WASHINGTON — Germany will supply legacy Leopard 2 tanks to Slovakia in exchange for that country sending Soviet-era fighting vehicles to Ukraine’s aid, the Defence Ministry in Berlin announced.
The deal is one of several “ring swaps,” as German defense officials call them, in the making with Eastern European governments since the spring, following Russia’s ongoing assault on Ukraine, which began in earnest Feb. 24. Slovak and German officials signed an agreement Aug. 23 approving the delivery of 15 Leopard 2 tanks in the A4 configuration to Bratislava.
The tanks, owned by German industry, are meant to restock Slovakia’s arsenal with Western equipment. The former East bloc nation will donate 30 tracked BVP-1 infantry fighting vehicles — considered one weight class below battle tanks — to Ukraine, Slovak Defence Minister Jaroslav Nad said Tuesday, according to Reuters.
German officials said the Leopard 2 deal is meant to close “part of the gap” in Slovakia’s reduced defense capabilities resulting from the donation to Ukraine. Germany, with help from the Netherlands and the United States, previously backfilled a Patriot air defense battery after Slovakia earmarked one of its S-300 missile defense weapons for Ukraine.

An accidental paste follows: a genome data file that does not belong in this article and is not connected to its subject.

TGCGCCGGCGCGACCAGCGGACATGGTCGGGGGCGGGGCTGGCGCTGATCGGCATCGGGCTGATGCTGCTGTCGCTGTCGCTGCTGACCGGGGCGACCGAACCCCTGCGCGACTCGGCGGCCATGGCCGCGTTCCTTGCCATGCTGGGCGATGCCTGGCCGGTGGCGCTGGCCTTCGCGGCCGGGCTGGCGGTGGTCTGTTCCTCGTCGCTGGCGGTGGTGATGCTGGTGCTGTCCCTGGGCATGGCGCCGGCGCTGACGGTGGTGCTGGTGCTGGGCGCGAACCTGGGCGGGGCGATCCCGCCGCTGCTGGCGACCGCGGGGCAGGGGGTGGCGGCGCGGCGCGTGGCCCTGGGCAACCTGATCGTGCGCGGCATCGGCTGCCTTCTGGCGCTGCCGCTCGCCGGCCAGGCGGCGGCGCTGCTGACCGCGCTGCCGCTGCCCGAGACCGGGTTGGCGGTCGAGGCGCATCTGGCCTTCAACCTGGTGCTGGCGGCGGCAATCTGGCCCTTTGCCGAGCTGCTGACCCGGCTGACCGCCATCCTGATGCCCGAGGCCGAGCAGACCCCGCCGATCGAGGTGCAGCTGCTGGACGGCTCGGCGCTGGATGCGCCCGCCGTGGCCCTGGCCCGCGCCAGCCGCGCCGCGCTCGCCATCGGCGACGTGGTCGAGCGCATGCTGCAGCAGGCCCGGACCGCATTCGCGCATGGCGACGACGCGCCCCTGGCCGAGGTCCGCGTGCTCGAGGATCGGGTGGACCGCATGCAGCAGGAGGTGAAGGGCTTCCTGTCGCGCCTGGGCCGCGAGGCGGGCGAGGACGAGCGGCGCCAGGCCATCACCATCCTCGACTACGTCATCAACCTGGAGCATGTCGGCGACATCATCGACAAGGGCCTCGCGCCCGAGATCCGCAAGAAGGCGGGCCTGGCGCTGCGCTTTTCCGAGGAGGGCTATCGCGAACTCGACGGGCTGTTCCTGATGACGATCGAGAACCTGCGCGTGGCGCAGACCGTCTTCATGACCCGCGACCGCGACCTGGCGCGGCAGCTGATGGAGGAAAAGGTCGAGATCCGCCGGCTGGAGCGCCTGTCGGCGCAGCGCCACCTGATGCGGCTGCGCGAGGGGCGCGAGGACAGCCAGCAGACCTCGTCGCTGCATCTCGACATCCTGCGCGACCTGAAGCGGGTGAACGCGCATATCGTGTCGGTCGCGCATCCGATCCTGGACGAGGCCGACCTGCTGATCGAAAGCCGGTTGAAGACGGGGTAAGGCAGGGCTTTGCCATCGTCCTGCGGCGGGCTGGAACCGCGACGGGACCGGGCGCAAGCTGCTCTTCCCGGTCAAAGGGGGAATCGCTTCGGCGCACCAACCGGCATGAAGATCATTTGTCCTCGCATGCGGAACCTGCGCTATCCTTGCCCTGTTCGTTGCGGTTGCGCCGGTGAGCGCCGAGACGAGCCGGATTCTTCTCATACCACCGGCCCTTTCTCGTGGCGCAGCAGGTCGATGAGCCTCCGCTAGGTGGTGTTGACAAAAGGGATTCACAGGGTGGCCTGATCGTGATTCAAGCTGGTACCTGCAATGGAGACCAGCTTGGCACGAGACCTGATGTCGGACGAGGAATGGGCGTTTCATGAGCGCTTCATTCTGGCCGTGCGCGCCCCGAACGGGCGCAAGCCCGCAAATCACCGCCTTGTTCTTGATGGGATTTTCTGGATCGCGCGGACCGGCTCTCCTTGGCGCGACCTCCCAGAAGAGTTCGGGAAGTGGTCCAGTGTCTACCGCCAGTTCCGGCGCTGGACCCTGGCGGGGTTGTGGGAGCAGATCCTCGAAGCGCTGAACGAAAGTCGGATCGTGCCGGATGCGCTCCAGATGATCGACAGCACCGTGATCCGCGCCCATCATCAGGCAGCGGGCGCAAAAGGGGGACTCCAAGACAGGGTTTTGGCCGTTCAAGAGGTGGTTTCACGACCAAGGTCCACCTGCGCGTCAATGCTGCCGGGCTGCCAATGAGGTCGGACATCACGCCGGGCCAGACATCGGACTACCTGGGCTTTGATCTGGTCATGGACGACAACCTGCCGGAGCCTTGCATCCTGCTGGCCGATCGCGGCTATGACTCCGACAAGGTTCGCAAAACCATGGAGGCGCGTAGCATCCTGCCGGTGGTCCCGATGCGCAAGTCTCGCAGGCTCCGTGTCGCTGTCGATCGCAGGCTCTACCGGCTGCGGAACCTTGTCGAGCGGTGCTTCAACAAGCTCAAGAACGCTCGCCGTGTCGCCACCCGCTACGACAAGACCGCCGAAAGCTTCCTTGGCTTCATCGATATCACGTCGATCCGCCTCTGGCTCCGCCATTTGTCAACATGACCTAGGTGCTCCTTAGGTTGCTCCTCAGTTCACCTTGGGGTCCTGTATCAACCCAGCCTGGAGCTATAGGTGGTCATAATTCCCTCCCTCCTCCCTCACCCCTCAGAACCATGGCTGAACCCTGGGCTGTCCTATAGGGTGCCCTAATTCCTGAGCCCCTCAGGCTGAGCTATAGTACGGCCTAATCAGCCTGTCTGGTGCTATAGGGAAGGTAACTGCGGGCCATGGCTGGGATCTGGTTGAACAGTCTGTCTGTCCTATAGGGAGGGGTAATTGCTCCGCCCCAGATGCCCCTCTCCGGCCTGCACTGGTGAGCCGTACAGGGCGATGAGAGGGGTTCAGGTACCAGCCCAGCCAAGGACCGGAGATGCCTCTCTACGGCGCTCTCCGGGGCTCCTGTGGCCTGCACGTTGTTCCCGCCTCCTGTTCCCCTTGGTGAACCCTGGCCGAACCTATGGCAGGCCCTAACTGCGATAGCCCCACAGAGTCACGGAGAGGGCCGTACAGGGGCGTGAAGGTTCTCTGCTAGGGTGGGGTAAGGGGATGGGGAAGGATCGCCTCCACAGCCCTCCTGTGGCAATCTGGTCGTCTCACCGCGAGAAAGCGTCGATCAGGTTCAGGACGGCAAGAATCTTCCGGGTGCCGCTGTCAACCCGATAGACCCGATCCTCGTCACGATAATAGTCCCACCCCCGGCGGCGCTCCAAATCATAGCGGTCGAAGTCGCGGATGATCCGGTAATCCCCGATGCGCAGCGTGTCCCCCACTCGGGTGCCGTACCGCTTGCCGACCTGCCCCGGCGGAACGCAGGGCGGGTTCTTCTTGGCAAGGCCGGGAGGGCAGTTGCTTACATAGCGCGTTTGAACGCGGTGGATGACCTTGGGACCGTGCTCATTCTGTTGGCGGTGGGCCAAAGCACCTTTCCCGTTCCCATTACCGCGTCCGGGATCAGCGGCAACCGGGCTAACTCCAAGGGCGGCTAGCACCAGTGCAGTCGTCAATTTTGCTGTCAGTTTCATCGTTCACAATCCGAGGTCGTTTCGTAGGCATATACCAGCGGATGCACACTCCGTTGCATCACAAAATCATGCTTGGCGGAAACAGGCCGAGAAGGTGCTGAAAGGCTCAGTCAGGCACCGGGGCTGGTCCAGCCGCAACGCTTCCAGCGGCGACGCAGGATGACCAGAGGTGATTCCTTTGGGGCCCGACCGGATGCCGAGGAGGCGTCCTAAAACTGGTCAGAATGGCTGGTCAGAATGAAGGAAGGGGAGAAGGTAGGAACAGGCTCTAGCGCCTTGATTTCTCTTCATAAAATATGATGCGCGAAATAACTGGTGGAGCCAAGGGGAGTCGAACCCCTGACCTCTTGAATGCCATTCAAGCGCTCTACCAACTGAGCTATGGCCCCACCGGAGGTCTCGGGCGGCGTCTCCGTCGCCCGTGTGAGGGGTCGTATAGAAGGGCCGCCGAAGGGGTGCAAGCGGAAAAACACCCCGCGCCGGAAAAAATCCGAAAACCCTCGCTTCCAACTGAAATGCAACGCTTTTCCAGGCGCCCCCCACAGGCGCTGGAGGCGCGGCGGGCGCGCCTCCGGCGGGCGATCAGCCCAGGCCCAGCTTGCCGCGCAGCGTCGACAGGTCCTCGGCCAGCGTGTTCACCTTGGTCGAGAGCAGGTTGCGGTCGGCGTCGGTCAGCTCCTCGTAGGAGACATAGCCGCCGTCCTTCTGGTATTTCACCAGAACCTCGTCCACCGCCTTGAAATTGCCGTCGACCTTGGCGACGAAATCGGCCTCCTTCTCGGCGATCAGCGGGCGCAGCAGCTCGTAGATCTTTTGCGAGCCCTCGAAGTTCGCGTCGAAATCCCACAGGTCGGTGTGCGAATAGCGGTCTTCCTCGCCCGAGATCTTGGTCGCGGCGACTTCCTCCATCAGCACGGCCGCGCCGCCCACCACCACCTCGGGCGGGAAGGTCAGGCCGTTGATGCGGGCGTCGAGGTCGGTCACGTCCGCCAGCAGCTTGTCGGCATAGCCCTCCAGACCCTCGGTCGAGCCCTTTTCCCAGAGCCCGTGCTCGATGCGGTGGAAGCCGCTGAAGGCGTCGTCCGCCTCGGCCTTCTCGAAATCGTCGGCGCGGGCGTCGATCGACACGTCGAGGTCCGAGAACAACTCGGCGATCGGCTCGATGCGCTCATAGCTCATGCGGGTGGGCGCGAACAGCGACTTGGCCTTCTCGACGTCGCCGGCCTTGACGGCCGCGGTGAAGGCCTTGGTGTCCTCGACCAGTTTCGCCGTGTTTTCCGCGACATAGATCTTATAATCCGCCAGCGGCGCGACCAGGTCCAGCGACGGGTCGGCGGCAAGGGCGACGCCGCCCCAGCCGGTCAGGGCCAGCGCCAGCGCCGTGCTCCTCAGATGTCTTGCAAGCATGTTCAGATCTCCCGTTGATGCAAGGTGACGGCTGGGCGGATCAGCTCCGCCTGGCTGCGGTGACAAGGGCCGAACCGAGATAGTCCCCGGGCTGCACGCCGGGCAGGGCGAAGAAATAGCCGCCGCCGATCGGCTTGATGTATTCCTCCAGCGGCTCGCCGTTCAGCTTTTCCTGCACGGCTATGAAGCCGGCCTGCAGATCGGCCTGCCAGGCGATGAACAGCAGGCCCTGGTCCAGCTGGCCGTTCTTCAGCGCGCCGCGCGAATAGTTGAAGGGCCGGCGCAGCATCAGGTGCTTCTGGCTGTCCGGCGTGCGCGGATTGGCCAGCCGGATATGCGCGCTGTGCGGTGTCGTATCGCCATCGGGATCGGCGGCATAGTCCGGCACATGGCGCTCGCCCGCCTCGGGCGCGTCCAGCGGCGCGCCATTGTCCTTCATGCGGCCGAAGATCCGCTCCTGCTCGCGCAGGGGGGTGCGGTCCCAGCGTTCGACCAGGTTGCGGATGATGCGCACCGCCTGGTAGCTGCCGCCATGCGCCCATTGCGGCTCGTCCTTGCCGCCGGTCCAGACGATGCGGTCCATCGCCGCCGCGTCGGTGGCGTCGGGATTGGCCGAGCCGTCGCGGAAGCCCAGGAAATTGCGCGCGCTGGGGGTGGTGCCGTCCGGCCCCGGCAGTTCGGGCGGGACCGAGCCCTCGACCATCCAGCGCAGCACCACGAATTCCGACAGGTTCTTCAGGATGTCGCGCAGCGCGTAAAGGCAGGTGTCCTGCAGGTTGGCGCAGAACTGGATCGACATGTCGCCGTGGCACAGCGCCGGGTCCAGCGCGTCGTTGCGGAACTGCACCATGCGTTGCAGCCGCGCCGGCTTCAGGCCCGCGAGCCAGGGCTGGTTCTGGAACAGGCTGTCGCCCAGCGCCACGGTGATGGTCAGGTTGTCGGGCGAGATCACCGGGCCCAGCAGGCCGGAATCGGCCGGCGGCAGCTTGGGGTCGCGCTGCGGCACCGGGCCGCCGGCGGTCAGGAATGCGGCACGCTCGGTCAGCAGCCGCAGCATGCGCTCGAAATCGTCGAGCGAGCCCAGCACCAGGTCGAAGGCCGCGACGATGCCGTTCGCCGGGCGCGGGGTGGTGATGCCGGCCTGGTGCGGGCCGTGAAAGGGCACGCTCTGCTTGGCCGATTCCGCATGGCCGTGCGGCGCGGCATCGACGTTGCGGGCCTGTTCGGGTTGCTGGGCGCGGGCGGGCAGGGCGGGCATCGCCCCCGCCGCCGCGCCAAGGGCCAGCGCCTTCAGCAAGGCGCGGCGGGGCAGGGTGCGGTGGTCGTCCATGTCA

Germany’s tank package also includes ammunition, training and spare parts. The first Leopard 2s are meant to arrive in Slovakia later this year, officials said.
“Slovakia will give infantry fighting vehicles to Ukraine as soon as possible,” said German Defence Minister Christine Lambrecht, noting that Ukrainian soldiers are familiar with operating those vehicles. Lambrecht described the ring swap mechanism as a “sensible” path, besides Berlin’s direct equipment deliveries, for supporting Ukraine’s “fight for survival.”
Germany’s level of military aid for Ukraine remains a topic of discussion among policymakers within the governing coalition. Critics have said Berlin should send more weapons, especially given manufacturers are sitting on a sizable pool of legacy equipment that they snapped up during decades of budget cuts and shrinking of armed forces.
The government has also pledged brand-new weapons for Ukraine, like the Vulcano 155mm precision-guided artillery munition, as well as the IRIS-T air defense weapon. One such system is already listed as a potential transfer in a running list of support deliveries published by the government.
Chancellor Olaf Scholz on Tuesday raised the prospect of providing three additional IRIS-T systems, Der Spiegel reported.
Sebastian Sprenger is associate editor for Europe at Defense News, reporting on the state of the defense market in the region, and on U.S.-Europe cooperation and multi-national investments in defense and global security. Previously he served as managing editor for Defense News. He is based in Cologne, Germany.